Highlights #8: The Contemplative Pastor: Returning to the Art of Spiritual Direction (Eugene H. Peterson)

 

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Peterson, who has been gaining a growing reputation as a “pastor’s pastor”, speaks words of wisdom and refreshment for pastors caught in the busy-ness of preaching, teaching, and “running the church”. Chapters include poetic reflections on the Beatitudes, advice on spiritual direction “between Sundays”, and the language of prayer.

The Contemplative Pastor is one of five books written by Peterson particularly for the American pastor. All of which should be required reading.

Here are some of the passages that I highlighted:

The assumption of spirituality is that God is always doing something before I know it. So the task is not to get God to do something I think needs to be done, but to become aware of what God is doing so that I can respond to it and participate and take delight in it.

Prayer is subversive activity. It involves a more or less an open act of defiance against any claim by the current regime….

If I, even for a moment, accept my culture’s definition of me, I am rendered harmless.

But the word busy is the symptom not of commitment but of betrayal. It is not devotion but defection. The adjective busy set as a modifier to pastor should sound to our ears like adulterous to characterize a wife or embezzling to describe a banker.  It is an outrageous scandal, a blasphemous affront.

I am busy because I am vain. I want to appear important. Significant.

I am busy because I am lazy I indirectly let others decide what I will do instead of resolutely deciding myself.

It was a favorite theme of C. S. Lewis that only lazy people work hard. By lazily abdicating the essential work of deciding and directing, establishing values and setting goals, other people do it for us; then we find ourselves frantically, at the  last minute, trying to satisfy a half dozen different demands on our time, none of which is essential to our vocation, to stave off the disaster of disappointing someone.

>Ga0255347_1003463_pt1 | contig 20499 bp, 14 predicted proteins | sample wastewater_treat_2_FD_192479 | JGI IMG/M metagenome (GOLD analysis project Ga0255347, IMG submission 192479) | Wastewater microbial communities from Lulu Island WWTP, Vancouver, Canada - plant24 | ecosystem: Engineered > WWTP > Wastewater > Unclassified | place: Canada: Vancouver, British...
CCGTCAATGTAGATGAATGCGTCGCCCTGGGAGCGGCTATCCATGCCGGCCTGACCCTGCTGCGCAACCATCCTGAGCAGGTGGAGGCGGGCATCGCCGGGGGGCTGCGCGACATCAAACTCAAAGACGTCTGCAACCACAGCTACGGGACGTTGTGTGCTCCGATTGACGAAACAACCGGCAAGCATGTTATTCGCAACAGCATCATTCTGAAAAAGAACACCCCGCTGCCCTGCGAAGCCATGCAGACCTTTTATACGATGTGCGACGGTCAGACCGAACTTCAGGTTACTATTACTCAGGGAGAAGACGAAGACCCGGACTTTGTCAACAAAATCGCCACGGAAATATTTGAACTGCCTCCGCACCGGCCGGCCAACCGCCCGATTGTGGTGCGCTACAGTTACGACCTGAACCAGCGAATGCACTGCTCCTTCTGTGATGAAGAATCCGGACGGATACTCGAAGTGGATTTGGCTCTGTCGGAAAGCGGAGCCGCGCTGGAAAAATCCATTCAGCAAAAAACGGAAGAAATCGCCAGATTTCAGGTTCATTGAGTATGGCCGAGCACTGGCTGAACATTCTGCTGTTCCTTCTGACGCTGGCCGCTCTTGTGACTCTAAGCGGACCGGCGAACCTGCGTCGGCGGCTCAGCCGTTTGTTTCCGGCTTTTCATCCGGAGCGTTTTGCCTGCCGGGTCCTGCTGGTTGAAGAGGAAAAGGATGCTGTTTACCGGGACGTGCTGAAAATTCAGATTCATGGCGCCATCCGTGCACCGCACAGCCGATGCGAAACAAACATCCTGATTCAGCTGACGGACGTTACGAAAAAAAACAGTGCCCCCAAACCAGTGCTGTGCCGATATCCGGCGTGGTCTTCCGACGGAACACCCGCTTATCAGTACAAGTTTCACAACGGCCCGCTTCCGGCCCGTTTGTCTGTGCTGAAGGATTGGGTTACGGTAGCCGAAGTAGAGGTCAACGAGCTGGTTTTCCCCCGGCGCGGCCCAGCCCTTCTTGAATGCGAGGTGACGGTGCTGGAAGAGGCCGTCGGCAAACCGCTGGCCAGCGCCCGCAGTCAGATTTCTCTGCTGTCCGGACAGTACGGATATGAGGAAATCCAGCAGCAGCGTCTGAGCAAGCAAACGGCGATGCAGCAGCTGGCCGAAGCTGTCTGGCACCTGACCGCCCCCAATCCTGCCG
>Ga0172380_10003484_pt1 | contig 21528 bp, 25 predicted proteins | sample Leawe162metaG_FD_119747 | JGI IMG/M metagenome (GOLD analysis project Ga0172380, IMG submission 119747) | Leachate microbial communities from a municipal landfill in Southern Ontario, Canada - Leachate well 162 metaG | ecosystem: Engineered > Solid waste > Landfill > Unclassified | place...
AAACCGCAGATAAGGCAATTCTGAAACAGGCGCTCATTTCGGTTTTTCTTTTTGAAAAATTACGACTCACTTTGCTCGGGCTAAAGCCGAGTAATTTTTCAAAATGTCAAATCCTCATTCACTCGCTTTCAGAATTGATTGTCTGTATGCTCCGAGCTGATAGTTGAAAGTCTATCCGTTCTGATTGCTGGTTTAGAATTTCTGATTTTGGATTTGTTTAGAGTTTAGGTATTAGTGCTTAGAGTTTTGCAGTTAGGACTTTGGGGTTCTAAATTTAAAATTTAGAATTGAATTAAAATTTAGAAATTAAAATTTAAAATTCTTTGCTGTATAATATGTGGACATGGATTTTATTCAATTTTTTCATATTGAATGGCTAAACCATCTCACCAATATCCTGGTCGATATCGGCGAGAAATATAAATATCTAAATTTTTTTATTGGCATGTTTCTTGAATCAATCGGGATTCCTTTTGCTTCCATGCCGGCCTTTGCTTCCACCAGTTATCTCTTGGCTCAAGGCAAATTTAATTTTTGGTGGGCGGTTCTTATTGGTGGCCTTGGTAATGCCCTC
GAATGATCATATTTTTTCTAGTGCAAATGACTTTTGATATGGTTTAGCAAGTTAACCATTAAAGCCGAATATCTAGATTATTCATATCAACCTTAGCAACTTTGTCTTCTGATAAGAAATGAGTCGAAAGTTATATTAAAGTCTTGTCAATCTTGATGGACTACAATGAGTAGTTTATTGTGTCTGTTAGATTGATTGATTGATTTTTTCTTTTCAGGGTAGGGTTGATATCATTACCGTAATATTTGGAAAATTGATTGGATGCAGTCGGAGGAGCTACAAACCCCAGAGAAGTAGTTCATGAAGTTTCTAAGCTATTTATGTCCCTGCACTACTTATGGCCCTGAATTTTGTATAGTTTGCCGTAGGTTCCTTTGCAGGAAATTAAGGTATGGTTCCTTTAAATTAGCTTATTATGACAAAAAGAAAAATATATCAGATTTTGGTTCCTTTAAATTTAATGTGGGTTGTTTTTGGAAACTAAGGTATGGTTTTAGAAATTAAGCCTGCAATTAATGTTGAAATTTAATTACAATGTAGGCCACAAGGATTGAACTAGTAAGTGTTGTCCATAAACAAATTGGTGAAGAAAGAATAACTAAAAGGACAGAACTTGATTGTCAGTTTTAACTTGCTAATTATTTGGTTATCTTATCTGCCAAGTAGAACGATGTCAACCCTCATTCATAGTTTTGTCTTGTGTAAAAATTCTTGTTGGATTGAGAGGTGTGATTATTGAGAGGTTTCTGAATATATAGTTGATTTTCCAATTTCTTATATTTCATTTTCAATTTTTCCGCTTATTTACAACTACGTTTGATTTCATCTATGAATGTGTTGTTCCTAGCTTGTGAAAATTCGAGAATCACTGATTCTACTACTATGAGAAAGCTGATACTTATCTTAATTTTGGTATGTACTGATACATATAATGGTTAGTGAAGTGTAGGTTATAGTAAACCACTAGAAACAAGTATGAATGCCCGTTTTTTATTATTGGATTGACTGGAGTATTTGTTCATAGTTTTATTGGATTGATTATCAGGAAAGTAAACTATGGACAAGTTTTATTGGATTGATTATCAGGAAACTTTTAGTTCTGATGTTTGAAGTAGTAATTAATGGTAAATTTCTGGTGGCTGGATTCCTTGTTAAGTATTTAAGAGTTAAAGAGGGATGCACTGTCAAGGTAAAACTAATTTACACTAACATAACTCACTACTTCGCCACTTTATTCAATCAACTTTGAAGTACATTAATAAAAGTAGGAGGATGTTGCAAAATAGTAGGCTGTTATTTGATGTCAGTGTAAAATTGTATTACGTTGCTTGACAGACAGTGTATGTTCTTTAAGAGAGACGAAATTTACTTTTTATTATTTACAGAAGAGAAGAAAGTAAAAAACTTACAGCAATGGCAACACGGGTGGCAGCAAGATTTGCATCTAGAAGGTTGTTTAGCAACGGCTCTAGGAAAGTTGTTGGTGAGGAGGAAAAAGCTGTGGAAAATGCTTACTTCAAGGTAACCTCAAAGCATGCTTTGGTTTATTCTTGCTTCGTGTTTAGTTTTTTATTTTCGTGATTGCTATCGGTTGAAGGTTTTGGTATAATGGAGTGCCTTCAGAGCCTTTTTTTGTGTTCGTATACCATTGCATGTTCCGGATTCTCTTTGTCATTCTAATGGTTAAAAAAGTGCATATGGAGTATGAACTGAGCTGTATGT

How can I lead people into the quiet place beside the still waters if I am in perpetual motion?

What does it mean to be a pastor? If no one asked me to do anything, what would I do? Three things: I can be a pastor who prays. I can be a pastor who preaches. I can be a pastor who listens.

Leisure is a quality of spirit, not a quantity of time.

The appointment calendar is the tool with which to get unbusy. It’s a gift of the Holy Ghost (unlisted by St. Paul, but a gift nonetheless) that provides the pastor with the means to get time and acquire leisure for praying, preaching, and listening.

The trick, of course, is to get to the calendar before anyone else does. I mark out the times for prayer, for reading, for leisure, for the silence and solitude out of which creative work-prayer, preaching, and listening can issue.

I am misunderstood by most of the people who call me pastor. Their misunderstandings are contagious, and I find myself misunderstanding: Who am I? What is my proper work?  I look around. I ask questions. I scout the American landscape for images of pastoral work. What does a pastor do? What does a pastor look like? What place does a pastor occupy in church and culture? I get handed a job description that seems to have been developed from the latest marketing studies of religious consumer needs.

How can I keep from settling into the salary and benefits of a checkout clerk in a store for religious consumers?

…one by one, pastors are rejecting the job description that has been handed to them and are taking on this new one or, as it turns out, the old one that has been in use for most of the Christian centuries.

…the work between Sundays has changed radically,  and it has not been a development but a defection.

I began to comprehend the obvious: that the central and shaping language of the church’s life has always been its prayer language.

Out of that recognition a conviction grew: that my primary educational task as pastor was to teach people to pray.

Pastoral work, I learned later, is that aspect of Christian ministry that specializes in the ordinary. It is the nature of pastoral life to be attentive to, immersed in, and appreciative of the everyday texture of people’s lives

Pastors especially, since we are frequently involved with large truths and are stewards of great mysteries, need to cultivate conversational humility.

Peterson says that we must be, “…convinced that the Holy Spirit is “beforehand” in all our meetings and conversations.”

We can impersonate a pastor without being a pastor. The problem, though, is that while we can get by with it in our communities, often with applause, we can’t get by with it within ourselves. Being a pastor who satisfies a congregation is one of the easiest jobs on the face of the earth – if we are satisfied with satisfying  congregations.

We believe that the invisible is more important than the visible at any one single moment and in any single event that we choose to examine.

Pastors are caretakers of language, the shepherds of words, keeping them from harm, exploitation, misuse. Words not only mean something; they are something, each with a sound and rhythm all its own. Poets.